EDITORIAL: Heat preparation for people and pets


And so it begins, even before the season officially turns to summer. The temperature will rise to the 80s today, and though we may have some cool spells, we can always count on hot summer weather in Central New York.

For many of us, this will be beyond uncomfortable. It could feel like being trapped in a furnace. Or Texas.

Most of us will spend the bulk of our time in air-conditioned comfort, often provided by employers, with access to iced beverages.

But many of us will have to venture outside from time to time over the next 12 weeks, for business and pleasure. We’ll wear sun-blocking hats and perhaps carry umbrellas or fans. Ice cream can be an effective cooling agent.

Despite those precautions, prolonged exposure to intense summer heat can drain energy and lead to dehydration — and serious conditions like heat exhaustion or heat stroke — before we’re aware that we’re in trouble. The Centers for Disease Control and Prevention generally records more than 600 deaths in the United States each year because of extreme heat. It can exacerbate other medical issues like kidney problems.

It’s best to stay aware and wary, limiting our heat exposure and remaining hydrated.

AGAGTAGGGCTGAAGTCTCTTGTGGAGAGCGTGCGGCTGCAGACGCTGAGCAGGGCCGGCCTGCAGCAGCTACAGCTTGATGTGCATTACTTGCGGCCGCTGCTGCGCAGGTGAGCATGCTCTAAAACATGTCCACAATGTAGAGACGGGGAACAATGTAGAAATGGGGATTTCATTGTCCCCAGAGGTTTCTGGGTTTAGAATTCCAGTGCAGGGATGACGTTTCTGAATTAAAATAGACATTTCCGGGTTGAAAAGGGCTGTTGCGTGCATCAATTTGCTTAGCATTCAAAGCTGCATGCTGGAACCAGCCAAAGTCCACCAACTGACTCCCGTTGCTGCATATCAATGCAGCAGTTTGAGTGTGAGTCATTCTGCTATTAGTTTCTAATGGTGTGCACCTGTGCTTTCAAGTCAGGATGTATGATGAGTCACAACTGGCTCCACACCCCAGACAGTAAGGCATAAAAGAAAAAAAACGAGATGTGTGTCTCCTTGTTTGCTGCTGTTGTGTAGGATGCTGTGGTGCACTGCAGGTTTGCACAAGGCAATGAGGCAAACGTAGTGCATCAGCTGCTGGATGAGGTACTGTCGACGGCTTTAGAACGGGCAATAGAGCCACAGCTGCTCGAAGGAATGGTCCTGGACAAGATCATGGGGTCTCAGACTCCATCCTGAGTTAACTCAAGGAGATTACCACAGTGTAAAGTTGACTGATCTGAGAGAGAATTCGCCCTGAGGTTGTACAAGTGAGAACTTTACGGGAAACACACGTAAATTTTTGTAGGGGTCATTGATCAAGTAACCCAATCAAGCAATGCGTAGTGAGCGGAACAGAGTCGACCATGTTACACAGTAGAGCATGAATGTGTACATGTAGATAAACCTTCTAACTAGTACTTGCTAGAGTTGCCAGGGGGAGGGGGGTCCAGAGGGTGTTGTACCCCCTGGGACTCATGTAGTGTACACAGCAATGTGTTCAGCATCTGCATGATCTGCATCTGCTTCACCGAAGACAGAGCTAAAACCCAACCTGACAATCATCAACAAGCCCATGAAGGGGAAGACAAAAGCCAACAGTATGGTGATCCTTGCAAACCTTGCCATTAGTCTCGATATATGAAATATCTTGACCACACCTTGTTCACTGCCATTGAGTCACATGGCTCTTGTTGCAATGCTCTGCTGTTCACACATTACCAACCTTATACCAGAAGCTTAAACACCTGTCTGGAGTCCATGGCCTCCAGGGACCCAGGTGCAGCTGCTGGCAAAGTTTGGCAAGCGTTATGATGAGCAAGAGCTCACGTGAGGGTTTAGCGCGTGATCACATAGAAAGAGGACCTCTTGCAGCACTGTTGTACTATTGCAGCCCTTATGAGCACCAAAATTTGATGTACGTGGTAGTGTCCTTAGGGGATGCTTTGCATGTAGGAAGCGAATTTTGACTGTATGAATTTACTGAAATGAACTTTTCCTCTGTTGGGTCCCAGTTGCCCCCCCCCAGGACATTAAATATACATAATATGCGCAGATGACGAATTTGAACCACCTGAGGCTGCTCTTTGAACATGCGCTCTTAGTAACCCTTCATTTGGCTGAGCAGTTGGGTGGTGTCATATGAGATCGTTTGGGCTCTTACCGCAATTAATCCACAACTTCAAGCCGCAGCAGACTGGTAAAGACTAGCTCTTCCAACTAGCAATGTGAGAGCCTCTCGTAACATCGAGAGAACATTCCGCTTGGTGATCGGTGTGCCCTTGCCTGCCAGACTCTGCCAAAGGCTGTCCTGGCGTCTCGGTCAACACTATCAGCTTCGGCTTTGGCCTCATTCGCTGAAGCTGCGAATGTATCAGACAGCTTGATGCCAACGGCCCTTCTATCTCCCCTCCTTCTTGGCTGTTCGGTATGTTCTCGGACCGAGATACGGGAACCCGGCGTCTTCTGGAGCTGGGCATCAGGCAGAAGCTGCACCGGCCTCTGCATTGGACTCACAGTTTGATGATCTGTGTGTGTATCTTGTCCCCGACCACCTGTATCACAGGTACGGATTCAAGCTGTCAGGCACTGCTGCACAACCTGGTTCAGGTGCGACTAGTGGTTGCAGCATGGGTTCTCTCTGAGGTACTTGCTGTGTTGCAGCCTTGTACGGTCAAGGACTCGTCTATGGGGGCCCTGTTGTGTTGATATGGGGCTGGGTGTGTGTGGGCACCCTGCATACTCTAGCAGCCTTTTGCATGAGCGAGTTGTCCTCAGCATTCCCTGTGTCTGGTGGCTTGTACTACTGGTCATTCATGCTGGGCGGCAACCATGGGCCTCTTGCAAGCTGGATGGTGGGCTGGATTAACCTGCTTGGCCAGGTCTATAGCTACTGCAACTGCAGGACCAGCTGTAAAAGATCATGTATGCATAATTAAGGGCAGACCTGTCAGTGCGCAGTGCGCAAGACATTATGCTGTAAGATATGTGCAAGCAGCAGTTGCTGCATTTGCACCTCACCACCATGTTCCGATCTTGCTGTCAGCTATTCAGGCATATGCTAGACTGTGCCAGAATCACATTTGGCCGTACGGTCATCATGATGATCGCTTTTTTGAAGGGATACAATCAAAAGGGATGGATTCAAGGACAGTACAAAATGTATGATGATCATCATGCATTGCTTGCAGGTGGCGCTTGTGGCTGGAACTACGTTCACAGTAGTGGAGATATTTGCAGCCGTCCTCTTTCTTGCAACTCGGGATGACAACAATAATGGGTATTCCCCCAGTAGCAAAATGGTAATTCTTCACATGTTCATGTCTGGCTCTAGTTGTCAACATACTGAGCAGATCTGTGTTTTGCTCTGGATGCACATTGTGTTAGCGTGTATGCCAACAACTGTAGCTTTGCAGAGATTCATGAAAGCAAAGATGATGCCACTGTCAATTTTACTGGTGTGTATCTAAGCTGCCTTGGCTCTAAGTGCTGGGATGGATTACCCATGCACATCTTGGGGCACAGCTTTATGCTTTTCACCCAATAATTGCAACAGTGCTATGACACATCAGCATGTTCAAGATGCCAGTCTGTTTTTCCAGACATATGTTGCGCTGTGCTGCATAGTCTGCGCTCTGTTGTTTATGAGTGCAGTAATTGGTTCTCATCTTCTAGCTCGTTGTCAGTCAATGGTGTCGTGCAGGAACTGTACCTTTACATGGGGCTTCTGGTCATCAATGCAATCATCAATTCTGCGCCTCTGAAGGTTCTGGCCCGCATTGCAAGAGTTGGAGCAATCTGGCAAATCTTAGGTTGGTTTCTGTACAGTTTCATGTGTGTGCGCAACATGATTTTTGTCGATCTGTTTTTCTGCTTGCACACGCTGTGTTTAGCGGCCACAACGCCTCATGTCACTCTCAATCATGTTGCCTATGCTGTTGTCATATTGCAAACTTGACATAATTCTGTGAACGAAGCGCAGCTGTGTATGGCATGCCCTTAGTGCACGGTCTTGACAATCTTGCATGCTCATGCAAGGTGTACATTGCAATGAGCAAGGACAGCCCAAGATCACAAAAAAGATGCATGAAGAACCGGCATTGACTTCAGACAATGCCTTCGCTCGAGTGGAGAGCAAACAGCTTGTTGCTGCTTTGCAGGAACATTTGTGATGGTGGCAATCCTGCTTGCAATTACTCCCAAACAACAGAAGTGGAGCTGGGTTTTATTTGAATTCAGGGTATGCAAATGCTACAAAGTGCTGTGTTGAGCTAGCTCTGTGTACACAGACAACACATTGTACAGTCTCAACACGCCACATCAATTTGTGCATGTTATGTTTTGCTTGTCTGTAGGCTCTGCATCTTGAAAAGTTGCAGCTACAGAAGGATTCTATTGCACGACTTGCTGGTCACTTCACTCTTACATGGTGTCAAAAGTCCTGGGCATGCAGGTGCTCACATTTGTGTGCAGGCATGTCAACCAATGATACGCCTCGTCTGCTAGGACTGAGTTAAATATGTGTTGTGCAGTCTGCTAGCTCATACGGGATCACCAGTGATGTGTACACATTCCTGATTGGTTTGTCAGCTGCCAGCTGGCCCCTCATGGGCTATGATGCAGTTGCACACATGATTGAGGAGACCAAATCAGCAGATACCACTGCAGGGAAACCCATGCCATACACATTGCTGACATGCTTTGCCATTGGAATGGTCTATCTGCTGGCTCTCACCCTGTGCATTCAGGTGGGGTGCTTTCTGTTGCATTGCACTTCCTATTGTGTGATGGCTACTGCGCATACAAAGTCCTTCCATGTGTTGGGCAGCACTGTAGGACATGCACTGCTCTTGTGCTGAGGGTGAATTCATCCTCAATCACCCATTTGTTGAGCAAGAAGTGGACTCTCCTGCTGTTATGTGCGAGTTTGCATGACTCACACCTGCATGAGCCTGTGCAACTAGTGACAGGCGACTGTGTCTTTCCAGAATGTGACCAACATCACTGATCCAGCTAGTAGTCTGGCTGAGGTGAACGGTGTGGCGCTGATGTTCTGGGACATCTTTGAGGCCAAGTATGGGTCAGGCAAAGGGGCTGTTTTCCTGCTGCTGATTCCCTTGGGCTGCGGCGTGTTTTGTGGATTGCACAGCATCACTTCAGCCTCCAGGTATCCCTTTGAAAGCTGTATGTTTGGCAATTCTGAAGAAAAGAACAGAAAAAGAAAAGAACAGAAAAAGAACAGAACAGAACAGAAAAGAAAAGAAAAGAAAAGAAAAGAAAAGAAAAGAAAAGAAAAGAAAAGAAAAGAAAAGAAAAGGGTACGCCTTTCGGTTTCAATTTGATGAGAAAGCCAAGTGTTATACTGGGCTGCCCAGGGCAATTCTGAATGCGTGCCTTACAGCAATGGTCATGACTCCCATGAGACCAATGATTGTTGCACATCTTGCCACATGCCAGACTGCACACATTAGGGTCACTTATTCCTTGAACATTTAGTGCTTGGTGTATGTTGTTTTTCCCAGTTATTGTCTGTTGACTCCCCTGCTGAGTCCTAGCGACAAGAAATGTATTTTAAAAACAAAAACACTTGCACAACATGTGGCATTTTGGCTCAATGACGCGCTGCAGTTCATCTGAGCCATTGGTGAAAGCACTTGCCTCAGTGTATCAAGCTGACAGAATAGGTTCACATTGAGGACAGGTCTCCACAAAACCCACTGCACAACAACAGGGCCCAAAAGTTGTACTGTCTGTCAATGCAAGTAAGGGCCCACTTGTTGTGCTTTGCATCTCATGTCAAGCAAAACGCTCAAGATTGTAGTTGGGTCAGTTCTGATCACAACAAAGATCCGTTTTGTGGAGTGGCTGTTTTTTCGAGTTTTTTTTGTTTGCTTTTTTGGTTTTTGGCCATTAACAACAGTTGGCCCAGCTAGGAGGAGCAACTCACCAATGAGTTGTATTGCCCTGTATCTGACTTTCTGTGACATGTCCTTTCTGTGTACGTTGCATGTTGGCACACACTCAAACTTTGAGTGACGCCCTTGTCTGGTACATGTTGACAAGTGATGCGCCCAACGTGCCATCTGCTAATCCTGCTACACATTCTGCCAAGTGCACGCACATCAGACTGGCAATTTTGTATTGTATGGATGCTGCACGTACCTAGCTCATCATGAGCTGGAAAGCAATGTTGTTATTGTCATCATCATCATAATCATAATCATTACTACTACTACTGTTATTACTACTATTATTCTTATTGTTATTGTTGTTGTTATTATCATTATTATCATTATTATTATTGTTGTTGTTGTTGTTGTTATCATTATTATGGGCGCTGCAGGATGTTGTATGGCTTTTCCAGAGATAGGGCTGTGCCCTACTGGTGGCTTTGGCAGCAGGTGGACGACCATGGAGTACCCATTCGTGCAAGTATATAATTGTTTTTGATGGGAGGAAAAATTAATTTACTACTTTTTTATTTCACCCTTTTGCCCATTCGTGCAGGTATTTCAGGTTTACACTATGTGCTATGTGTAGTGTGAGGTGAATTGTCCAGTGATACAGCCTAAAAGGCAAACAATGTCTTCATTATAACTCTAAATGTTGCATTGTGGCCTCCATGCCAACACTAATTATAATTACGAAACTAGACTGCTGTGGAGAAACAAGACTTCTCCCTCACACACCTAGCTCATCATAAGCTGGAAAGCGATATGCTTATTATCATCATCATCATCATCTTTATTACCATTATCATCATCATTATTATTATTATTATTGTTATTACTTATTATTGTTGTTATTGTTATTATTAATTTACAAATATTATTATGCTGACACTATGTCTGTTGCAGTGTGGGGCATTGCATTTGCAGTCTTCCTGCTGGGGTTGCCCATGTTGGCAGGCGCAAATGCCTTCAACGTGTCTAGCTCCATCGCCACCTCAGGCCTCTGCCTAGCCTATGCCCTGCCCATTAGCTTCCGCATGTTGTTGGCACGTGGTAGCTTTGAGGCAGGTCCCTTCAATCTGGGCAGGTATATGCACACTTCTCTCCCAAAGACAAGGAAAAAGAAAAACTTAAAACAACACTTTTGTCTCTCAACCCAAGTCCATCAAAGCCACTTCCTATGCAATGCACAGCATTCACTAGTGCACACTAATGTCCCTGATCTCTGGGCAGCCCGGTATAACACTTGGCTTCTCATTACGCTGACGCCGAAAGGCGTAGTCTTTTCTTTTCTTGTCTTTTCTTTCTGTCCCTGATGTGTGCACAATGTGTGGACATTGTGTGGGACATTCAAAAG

Any of us can experience problems from the extreme heat, but children and the elderly are especially susceptible. They should be checked on regularly.

Heat stroke is characterized by a high body temperature (103 or higher), hot, red, dry or damp skin; fast, strong pulse; headache; dizziness, nausea and confusion; and passing out or losing consciousness.

Heat exhaustion is characterized by heavy sweating; cold, pale, clammy skin; fast, weak pulse; nausea or vomiting; muscle cramps; tiredness or weakness; dizziness; headache; passing out or fainting.

Both conditions call for an immediate response: helping the victim cool off in shade and calling 911 for medical attention.

But it’s best to avoid such extremes by staying indoors during the hottest part of the day and drinking plenty of fluids — avoiding caffeine and alcohol, which increase dehydration — throughout the day.

Our pets are also susceptible to these dangers, and they can’t always get the message to us that they’re in distress. Owners also should remember that their pets’ paws can be very sensitive to heat. Asphalt can get as high as 20 degrees hotter than ambient temperatures during a heat wave and hot enough to burn if touched. If it’s too hot for a human to walk barefoot on a concrete sidewalk, it’s too hot for a dog, too.

This, too, shall pass and with luck, leave memories of summer pleasures: beach and mountain vacations, trashy fiction, outdoor concerts, baseball games and fireworks. Make the best of it by staying cool.


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